We are constantly at risk of plagiarism by blockquoting each other’s work. We love saying inflammatory things that brings a lot of traffic and attention, but sometimes lawsuits and laws.
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Blogging Outside of Your Community By Not Blogging in Your Native Tongue

Yesterday, I wrote an analogy of comparing blogging to dancing, and how it helps to know the steps, but I also addressed the issue of blogging in your native language compared to blogging in English.

Words carry a responsibility. They convey meaning. They reek with intent. Change a word and you change the meaning.

I’ve told this story before, but it bears repeating. While teaching English to a doctor in Israel, we practiced how to ask for directions on the street. After many attempts to stop a passerby, he came up with, “Excuse me, can you please help me?”

In the execution, as I “passed by” in the imaginary street of my apartment, map in hand he called out, “Excuse me, can you please me?”

One word, or the lack thereof, changed the whole intent. Such is the risk one takes when they write in a language in which they lack the appropriate fluency.

A person writing in a language that is not their own, especially when those words are published for all to read, may bear a responsibility to their readers to disclose that the language in the blog is not their native language, thus, giving readers a chance to forgive them before they correct them. Once we know, we are a very forgiving lot. If we don’t know, we can be a vicious gang with our attacks.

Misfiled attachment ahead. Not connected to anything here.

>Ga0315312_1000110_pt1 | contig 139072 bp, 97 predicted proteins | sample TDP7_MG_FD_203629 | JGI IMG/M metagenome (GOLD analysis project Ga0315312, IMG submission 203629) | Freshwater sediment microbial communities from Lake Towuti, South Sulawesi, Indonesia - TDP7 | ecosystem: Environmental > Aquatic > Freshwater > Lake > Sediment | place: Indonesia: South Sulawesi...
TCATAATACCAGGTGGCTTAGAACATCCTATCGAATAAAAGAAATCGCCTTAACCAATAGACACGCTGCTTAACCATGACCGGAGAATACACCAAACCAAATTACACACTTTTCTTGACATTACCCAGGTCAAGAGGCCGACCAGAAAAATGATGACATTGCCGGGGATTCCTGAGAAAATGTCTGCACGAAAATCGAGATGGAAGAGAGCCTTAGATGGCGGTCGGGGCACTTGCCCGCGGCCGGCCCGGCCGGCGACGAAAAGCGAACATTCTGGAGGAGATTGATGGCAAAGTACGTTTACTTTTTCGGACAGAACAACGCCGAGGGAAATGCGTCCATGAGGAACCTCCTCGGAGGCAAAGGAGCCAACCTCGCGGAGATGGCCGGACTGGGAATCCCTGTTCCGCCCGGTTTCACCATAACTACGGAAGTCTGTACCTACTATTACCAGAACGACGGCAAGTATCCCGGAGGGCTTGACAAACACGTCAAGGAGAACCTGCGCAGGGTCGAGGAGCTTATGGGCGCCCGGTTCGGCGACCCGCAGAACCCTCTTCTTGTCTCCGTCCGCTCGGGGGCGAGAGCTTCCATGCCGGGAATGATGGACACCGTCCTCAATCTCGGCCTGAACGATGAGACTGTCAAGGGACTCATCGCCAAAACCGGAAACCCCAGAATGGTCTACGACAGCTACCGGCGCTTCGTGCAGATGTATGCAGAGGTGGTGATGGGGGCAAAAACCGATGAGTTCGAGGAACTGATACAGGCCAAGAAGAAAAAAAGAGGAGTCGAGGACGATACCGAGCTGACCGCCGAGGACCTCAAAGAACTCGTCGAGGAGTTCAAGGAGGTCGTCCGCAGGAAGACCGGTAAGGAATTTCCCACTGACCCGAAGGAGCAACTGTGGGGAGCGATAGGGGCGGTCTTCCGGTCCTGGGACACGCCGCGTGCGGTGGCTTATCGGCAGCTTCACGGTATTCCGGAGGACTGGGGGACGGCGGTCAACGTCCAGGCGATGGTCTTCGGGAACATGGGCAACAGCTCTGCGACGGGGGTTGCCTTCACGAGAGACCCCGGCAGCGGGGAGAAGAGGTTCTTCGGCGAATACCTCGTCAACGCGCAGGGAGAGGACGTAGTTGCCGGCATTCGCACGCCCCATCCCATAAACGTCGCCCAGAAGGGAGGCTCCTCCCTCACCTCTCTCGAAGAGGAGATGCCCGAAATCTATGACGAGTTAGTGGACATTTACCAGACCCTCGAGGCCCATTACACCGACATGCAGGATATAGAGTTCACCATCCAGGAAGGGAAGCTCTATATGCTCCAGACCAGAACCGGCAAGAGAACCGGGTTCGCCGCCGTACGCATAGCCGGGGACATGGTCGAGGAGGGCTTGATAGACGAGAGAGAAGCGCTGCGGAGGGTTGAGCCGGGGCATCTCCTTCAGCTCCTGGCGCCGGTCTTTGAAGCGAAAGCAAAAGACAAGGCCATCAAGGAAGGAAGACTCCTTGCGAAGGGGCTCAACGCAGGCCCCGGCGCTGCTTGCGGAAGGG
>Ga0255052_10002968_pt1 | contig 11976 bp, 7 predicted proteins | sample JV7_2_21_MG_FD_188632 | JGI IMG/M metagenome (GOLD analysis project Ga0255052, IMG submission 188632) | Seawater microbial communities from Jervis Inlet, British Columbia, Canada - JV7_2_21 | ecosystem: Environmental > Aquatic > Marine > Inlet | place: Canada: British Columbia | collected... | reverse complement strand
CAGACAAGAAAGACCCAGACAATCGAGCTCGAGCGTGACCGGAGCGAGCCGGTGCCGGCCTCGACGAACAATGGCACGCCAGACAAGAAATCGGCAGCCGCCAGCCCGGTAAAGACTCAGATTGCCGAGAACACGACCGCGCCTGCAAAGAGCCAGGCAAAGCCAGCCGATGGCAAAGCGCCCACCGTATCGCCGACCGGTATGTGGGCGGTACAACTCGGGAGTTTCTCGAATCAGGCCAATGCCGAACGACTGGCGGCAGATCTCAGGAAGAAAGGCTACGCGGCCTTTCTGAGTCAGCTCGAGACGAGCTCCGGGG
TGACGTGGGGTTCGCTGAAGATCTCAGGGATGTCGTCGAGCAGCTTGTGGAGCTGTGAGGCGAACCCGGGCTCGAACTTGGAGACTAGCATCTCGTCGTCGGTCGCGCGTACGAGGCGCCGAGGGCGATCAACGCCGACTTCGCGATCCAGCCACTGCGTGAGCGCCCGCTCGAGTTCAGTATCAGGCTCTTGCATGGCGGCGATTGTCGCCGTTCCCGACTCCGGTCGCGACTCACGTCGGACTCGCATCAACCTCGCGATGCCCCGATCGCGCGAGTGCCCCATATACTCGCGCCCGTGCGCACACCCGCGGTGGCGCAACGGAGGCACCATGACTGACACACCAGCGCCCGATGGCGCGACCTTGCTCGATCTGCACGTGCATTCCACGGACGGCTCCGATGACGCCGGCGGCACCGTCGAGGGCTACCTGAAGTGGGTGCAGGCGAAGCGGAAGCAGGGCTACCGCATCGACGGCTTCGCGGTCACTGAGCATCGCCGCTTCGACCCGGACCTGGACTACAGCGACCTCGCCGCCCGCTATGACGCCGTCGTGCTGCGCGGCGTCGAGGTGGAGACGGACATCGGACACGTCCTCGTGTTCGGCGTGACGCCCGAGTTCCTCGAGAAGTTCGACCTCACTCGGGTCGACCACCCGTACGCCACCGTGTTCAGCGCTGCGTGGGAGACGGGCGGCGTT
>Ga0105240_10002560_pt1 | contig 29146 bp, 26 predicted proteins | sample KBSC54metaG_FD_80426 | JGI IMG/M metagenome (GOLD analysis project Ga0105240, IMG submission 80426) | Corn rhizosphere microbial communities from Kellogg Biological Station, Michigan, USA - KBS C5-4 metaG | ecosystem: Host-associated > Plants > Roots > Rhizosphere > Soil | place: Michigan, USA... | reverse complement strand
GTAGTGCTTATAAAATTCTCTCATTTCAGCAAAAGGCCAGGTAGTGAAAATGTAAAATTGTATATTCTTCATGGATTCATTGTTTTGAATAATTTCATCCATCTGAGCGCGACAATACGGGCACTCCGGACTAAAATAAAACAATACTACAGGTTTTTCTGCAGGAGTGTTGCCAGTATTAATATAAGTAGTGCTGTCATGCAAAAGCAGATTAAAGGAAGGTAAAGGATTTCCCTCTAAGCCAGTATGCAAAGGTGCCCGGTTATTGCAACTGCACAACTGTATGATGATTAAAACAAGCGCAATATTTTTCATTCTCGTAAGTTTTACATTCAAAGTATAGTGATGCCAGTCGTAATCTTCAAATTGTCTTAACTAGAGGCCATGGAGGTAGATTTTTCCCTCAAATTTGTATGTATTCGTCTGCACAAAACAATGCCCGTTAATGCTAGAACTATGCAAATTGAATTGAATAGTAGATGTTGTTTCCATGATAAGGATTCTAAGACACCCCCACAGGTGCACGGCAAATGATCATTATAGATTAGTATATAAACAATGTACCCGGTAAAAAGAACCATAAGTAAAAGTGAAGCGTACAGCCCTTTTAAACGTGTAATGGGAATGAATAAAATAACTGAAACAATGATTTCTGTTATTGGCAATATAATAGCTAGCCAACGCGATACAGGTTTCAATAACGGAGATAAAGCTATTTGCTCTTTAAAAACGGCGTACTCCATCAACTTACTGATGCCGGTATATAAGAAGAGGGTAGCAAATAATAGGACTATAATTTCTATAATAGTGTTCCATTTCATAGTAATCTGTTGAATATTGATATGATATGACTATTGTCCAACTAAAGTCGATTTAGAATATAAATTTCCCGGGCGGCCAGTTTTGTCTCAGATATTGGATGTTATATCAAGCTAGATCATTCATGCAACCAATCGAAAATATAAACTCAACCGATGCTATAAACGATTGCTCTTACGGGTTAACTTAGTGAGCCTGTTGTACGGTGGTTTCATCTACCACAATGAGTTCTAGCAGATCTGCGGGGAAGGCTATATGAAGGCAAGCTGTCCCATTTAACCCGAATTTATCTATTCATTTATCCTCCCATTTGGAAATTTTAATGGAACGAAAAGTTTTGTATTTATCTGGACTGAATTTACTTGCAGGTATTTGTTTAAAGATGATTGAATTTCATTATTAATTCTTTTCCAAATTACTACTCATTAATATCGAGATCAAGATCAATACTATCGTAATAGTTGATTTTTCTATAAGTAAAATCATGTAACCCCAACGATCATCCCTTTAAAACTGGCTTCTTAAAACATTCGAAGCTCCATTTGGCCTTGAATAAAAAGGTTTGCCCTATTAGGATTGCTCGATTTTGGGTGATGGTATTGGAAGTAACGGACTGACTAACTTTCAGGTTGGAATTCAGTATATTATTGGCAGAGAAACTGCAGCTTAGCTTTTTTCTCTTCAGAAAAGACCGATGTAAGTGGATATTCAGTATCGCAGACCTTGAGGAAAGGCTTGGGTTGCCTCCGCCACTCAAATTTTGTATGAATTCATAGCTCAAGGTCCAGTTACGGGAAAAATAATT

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What Is the Return on Your Investment in Social Media?

I was recently asked if signing up for a social linking service was “good” for the blogger.

How can I answer that?

First, what’s good for you as a blogger may not be good for me. How would I know what’s good for you?

Second, social media services are popping up all the time. Do they work? I don’t know. How much money has anyone honestly made from Twitter recently?

Hours a day are spent twittering, but does it really enhance your reputation, bring business through your virtual door, increase traffic and revenue on your blog, or just bring in money directly? Is it working for you, and only you? Or is it working for everyone?

You probably have a facebook, myspace, mybloglog, and numerous other social accounts in addition to your blog. How is that really working for you? Are these multiple services bringing in the traffic, and are they hanging around for good? Are they making you money? Are they building your reputation that brings in indirect income through consultation and services? Or are you neglecting your blog?

What about all those links you added to del.icio.us, Digg, Spurl, Furl, Reddit, and so on? Are they bringing in the traffic they once did? Are you still seeing the benefits? Or are the benefits now diluted because everyone is doing it and it’s so hard to find anything because there is so much too look through?

What about Technorati and all those tags you smeared all over your blog, which you thought would bring you a lot of traffic from Technorati. Does it still?

Does anyone use Technorati as a search engine or directory any more? Honestly. When you use it, you go looking for yourself, don’t you? You don’t begin your search there, do you? Do potential readers?